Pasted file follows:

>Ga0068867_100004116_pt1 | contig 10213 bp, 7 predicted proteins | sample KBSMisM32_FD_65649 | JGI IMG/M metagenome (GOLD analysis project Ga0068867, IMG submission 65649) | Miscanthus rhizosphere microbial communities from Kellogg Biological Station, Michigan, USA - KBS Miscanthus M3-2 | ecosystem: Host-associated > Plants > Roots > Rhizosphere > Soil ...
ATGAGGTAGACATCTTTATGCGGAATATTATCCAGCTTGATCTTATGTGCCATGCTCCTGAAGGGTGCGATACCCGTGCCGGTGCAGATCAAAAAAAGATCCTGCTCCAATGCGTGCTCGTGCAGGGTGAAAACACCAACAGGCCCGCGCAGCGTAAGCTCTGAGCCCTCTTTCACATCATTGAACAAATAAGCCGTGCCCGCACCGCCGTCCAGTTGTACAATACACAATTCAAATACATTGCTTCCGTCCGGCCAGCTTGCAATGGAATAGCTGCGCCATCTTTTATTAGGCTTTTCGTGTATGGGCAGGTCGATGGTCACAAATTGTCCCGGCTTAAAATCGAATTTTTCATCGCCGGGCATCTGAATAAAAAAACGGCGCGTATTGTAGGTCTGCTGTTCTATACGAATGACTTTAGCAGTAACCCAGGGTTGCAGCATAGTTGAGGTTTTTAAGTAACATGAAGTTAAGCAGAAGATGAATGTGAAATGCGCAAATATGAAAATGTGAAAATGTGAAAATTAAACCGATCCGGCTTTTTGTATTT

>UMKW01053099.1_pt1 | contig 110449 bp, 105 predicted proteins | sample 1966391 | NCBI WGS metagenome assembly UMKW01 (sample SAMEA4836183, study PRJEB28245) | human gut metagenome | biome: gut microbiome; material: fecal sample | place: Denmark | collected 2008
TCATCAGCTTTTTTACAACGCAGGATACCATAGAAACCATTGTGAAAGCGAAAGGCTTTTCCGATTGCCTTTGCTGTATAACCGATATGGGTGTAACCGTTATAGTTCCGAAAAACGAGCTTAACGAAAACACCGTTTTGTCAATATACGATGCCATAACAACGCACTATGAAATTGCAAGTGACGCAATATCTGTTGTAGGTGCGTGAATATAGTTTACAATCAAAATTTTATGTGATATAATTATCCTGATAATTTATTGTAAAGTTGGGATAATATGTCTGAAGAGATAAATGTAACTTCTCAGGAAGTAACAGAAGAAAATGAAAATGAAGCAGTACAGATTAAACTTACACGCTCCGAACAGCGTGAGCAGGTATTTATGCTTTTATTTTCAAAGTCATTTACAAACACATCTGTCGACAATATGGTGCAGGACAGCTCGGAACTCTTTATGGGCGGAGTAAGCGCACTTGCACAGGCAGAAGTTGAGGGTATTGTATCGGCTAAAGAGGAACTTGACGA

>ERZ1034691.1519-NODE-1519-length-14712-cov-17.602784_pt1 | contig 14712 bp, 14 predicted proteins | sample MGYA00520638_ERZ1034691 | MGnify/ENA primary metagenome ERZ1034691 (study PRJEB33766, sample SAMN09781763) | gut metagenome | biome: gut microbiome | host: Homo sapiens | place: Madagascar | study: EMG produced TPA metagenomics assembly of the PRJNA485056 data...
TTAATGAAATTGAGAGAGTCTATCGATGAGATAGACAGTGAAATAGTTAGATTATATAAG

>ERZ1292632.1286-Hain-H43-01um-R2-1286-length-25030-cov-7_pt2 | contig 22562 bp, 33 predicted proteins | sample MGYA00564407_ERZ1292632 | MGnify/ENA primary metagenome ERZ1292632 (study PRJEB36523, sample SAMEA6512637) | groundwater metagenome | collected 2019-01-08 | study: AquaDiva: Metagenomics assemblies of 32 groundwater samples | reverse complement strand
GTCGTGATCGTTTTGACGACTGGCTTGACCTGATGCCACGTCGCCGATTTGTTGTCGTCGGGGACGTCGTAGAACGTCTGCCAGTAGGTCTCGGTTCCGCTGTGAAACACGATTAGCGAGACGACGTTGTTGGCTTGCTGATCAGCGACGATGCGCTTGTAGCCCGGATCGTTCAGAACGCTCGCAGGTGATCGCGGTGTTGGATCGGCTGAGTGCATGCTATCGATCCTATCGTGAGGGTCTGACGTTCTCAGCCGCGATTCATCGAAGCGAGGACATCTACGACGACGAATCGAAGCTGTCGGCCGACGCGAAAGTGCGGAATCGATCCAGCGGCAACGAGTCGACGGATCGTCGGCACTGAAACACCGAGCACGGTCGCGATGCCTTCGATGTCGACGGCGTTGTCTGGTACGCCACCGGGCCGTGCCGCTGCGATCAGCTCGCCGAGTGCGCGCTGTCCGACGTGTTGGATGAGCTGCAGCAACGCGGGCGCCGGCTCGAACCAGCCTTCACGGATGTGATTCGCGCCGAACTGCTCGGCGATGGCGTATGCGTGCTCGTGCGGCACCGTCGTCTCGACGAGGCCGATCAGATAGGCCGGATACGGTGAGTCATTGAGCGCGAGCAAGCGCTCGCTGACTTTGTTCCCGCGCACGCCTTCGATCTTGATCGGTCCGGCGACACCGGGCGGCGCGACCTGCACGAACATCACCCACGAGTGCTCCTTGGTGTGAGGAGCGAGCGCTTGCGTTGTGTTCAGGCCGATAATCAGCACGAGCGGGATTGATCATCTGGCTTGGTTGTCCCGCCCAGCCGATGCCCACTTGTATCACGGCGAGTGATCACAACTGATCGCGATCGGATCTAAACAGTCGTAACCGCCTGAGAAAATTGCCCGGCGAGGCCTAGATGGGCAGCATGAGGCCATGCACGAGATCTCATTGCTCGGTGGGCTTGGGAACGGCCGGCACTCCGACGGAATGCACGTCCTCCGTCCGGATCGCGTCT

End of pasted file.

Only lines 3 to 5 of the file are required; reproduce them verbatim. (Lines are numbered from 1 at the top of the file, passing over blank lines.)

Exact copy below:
>UMKW01053099.1_pt1 | contig 110449 bp, 105 predicted proteins | sample 1966391 | NCBI WGS metagenome assembly UMKW01 (sample SAMEA4836183, study PRJEB28245) | human gut metagenome | biome: gut microbiome; material: fecal sample | place: Denmark | collected 2008
TCATCAGCTTTTTTACAACGCAGGATACCATAGAAACCATTGTGAAAGCGAAAGGCTTTTCCGATTGCCTTTGCTGTATAACCGATATGGGTGTAACCGTTATAGTTCCGAAAAACGAGCTTAACGAAAACACCGTTTTGTCAATATACGATGCCATAACAACGCACTATGAAATTGCAAGTGACGCAATATCTGTTGTAGGTGCGTGAATATAGTTTACAATCAAAATTTTATGTGATATAATTATCCTGATAATTTATTGTAAAGTTGGGATAATATGTCTGAAGAGATAAATGTAACTTCTCAGGAAGTAACAGAAGAAAATGAAAATGAAGCAGTACAGATTAAACTTACACGCTCCGAACAGCGTGAGCAGGTATTTATGCTTTTATTTTCAAAGTCATTTACAAACACATCTGTCGACAATATGGTGCAGGACAGCTCGGAACTCTTTATGGGCGGAGTAAGCGCACTTGCACAGGCAGAAGTTGAGGGTATTGTATCGGCTAAAGAGGAACTTGACGA

>ERZ1034691.1519-NODE-1519-length-14712-cov-17.602784_pt1 | contig 14712 bp, 14 predicted proteins | sample MGYA00520638_ERZ1034691 | MGnify/ENA primary metagenome ERZ1034691 (study PRJEB33766, sample SAMN09781763) | gut metagenome | biome: gut microbiome | host: Homo sapiens | place: Madagascar | study: EMG produced TPA metagenomics assembly of the PRJNA485056 data...